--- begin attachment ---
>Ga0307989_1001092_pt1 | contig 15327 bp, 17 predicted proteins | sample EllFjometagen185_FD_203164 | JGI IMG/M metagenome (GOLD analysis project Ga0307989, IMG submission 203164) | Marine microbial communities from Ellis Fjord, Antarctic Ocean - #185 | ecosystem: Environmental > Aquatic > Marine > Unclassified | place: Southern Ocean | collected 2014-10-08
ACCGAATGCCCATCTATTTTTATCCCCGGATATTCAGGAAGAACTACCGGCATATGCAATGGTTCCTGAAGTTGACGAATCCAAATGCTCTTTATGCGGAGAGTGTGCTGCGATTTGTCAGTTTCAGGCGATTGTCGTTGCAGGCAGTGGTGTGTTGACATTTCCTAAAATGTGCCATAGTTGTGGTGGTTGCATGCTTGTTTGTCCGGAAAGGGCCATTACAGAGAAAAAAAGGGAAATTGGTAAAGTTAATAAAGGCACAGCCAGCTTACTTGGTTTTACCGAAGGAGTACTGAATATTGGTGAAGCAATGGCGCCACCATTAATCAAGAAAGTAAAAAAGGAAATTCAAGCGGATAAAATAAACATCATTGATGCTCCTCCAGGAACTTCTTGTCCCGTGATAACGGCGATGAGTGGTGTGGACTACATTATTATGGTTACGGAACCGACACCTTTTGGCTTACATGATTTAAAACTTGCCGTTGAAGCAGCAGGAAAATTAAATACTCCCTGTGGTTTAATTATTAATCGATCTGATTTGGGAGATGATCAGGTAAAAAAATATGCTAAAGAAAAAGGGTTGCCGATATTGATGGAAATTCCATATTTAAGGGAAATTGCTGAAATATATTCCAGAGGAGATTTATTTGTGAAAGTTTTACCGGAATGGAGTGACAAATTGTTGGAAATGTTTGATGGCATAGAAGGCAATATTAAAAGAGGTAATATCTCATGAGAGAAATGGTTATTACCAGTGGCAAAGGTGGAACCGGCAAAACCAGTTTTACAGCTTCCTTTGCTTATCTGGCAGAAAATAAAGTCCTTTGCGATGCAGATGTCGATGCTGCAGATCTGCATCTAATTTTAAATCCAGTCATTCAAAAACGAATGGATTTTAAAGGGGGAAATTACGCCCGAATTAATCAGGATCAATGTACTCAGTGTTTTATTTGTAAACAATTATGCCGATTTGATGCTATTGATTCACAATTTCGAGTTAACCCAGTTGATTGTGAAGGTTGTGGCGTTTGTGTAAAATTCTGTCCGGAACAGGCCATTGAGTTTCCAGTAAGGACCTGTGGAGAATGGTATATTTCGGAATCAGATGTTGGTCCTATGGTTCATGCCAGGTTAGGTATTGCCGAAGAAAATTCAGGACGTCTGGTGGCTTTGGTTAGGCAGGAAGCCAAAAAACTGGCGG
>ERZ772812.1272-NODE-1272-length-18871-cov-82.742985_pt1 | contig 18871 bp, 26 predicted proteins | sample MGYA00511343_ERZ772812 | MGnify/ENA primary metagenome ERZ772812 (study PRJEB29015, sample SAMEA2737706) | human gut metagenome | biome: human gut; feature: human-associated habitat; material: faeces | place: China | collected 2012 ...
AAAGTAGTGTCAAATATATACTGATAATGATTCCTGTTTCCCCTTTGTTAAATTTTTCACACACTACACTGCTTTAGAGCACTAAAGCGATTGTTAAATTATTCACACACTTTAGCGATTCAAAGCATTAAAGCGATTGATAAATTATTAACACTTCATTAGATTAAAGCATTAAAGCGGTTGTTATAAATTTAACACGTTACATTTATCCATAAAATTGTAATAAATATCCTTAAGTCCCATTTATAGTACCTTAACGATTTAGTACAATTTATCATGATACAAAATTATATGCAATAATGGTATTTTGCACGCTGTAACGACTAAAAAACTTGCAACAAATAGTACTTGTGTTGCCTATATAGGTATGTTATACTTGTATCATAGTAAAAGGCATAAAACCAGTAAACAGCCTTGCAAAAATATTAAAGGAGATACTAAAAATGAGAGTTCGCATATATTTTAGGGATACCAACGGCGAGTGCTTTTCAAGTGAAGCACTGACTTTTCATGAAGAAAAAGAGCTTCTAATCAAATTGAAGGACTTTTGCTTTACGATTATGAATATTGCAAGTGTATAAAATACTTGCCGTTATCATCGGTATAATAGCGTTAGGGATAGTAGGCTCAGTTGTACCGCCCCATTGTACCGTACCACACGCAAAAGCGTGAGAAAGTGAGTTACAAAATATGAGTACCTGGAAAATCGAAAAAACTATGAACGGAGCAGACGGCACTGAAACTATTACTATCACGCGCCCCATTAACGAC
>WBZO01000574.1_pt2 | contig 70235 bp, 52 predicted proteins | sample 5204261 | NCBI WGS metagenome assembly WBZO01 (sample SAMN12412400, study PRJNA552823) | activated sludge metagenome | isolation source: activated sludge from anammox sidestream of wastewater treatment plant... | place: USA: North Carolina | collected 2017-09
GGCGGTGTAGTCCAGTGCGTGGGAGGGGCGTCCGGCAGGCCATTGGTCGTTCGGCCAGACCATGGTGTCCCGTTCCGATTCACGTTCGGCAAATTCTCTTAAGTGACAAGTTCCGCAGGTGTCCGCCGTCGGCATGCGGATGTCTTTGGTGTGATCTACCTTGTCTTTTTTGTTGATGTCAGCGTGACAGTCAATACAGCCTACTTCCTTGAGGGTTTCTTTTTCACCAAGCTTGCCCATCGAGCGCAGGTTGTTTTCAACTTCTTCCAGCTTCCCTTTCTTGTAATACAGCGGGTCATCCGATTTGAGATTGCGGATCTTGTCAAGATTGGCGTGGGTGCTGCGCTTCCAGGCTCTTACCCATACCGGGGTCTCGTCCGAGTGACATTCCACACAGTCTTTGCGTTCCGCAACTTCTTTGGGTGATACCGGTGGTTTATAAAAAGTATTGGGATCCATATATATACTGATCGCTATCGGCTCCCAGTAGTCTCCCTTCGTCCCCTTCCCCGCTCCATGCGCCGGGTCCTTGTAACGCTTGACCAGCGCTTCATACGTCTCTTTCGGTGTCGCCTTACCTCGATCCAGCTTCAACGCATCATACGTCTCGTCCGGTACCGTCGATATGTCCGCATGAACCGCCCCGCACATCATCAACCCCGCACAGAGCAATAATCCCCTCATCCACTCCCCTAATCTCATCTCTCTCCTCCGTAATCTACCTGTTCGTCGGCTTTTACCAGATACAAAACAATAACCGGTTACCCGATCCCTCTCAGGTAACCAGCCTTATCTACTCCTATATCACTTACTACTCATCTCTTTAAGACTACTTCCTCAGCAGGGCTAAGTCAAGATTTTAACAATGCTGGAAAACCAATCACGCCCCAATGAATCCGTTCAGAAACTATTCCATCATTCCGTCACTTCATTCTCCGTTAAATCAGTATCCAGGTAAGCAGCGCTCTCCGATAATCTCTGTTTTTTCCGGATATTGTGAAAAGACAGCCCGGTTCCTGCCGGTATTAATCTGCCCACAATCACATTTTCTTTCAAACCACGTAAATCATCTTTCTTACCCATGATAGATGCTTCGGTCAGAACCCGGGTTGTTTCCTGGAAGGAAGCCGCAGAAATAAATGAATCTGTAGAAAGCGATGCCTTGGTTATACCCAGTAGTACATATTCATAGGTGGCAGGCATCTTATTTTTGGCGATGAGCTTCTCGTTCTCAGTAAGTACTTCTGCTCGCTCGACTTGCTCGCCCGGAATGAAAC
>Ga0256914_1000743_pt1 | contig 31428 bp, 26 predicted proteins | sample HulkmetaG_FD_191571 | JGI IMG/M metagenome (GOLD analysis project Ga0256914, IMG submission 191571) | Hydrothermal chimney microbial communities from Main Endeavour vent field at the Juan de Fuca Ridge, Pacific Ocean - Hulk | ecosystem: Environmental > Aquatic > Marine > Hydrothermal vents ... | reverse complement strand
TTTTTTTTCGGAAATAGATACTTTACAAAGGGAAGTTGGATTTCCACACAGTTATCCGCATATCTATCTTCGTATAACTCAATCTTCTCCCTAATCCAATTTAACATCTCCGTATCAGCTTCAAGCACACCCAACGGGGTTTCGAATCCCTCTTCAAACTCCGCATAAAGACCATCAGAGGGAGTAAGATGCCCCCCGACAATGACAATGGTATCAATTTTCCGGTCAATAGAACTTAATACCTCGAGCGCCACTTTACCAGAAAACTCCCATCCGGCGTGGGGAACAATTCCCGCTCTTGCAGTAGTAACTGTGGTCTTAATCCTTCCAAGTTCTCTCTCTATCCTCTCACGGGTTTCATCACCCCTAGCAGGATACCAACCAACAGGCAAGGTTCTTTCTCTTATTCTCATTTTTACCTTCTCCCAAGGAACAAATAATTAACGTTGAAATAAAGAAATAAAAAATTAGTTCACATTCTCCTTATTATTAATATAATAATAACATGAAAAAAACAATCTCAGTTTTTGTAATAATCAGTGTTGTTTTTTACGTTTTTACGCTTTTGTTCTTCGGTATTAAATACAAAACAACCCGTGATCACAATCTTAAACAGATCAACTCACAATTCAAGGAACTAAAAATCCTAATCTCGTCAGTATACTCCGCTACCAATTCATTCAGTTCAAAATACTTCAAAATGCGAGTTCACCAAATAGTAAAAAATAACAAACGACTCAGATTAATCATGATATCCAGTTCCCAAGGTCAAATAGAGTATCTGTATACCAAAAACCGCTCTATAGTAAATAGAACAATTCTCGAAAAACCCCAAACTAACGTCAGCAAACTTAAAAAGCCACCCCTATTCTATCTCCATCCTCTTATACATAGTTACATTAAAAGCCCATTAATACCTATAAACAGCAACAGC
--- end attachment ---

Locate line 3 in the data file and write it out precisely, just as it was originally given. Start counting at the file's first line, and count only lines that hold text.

>ERZ772812.1272-NODE-1272-length-18871-cov-82.742985_pt1 | contig 18871 bp, 26 predicted proteins | sample MGYA00511343_ERZ772812 | MGnify/ENA primary metagenome ERZ772812 (study PRJEB29015, sample SAMEA2737706) | human gut metagenome | biome: human gut; feature: human-associated habitat; material: faeces | place: China | collected 2012 ...